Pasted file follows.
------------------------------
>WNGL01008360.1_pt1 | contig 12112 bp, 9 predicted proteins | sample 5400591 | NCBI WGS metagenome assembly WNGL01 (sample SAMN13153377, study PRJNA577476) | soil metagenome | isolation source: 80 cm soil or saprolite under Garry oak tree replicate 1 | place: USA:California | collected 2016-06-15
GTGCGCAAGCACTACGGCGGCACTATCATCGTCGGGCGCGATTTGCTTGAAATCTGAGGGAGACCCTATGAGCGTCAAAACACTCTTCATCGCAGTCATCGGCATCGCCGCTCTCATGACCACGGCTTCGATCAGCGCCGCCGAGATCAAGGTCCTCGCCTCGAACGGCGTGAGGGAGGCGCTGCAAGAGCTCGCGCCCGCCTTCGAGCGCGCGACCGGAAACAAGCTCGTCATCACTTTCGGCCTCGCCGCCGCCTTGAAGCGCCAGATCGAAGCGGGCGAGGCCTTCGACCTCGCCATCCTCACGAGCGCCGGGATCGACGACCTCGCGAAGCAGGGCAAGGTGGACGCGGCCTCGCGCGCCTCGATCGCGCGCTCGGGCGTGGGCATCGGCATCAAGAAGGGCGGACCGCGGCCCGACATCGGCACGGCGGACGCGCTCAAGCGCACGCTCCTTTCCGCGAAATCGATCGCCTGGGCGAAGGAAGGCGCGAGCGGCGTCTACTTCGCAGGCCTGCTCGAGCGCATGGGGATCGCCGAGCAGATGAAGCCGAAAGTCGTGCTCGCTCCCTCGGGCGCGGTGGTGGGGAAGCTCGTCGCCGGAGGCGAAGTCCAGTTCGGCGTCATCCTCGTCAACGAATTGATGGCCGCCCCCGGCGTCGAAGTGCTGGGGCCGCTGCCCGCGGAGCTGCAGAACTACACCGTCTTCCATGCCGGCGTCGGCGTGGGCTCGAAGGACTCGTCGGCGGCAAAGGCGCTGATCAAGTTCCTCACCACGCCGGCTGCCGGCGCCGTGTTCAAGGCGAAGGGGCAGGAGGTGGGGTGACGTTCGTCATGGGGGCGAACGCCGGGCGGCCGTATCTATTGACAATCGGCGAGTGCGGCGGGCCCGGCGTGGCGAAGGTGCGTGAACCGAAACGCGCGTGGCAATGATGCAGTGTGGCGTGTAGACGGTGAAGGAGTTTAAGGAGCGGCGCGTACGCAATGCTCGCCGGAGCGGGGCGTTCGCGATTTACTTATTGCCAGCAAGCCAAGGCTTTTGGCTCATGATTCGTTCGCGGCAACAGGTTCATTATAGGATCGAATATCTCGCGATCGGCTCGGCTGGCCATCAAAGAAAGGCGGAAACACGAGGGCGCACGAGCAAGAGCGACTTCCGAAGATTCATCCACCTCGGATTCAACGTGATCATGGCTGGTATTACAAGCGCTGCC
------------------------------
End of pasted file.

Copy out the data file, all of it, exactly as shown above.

>WNGL01008360.1_pt1 | contig 12112 bp, 9 predicted proteins | sample 5400591 | NCBI WGS metagenome assembly WNGL01 (sample SAMN13153377, study PRJNA577476) | soil metagenome | isolation source: 80 cm soil or saprolite under Garry oak tree replicate 1 | place: USA:California | collected 2016-06-15
GTGCGCAAGCACTACGGCGGCACTATCATCGTCGGGCGCGATTTGCTTGAAATCTGAGGGAGACCCTATGAGCGTCAAAACACTCTTCATCGCAGTCATCGGCATCGCCGCTCTCATGACCACGGCTTCGATCAGCGCCGCCGAGATCAAGGTCCTCGCCTCGAACGGCGTGAGGGAGGCGCTGCAAGAGCTCGCGCCCGCCTTCGAGCGCGCGACCGGAAACAAGCTCGTCATCACTTTCGGCCTCGCCGCCGCCTTGAAGCGCCAGATCGAAGCGGGCGAGGCCTTCGACCTCGCCATCCTCACGAGCGCCGGGATCGACGACCTCGCGAAGCAGGGCAAGGTGGACGCGGCCTCGCGCGCCTCGATCGCGCGCTCGGGCGTGGGCATCGGCATCAAGAAGGGCGGACCGCGGCCCGACATCGGCACGGCGGACGCGCTCAAGCGCACGCTCCTTTCCGCGAAATCGATCGCCTGGGCGAAGGAAGGCGCGAGCGGCGTCTACTTCGCAGGCCTGCTCGAGCGCATGGGGATCGCCGAGCAGATGAAGCCGAAAGTCGTGCTCGCTCCCTCGGGCGCGGTGGTGGGGAAGCTCGTCGCCGGAGGCGAAGTCCAGTTCGGCGTCATCCTCGTCAACGAATTGATGGCCGCCCCCGGCGTCGAAGTGCTGGGGCCGCTGCCCGCGGAGCTGCAGAACTACACCGTCTTCCATGCCGGCGTCGGCGTGGGCTCGAAGGACTCGTCGGCGGCAAAGGCGCTGATCAAGTTCCTCACCACGCCGGCTGCCGGCGCCGTGTTCAAGGCGAAGGGGCAGGAGGTGGGGTGACGTTCGTCATGGGGGCGAACGCCGGGCGGCCGTATCTATTGACAATCGGCGAGTGCGGCGGGCCCGGCGTGGCGAAGGTGCGTGAACCGAAACGCGCGTGGCAATGATGCAGTGTGGCGTGTAGACGGTGAAGGAGTTTAAGGAGCGGCGCGTACGCAATGCTCGCCGGAGCGGGGCGTTCGCGATTTACTTATTGCCAGCAAGCCAAGGCTTTTGGCTCATGATTCGTTCGCGGCAACAGGTTCATTATAGGATCGAATATCTCGCGATCGGCTCGGCTGGCCATCAAAGAAAGGCGGAAACACGAGGGCGCACGAGCAAGAGCGACTTCCGAAGATTCATCCACCTCGGATTCAACGTGATCATGGCTGGTATTACAAGCGCTGCC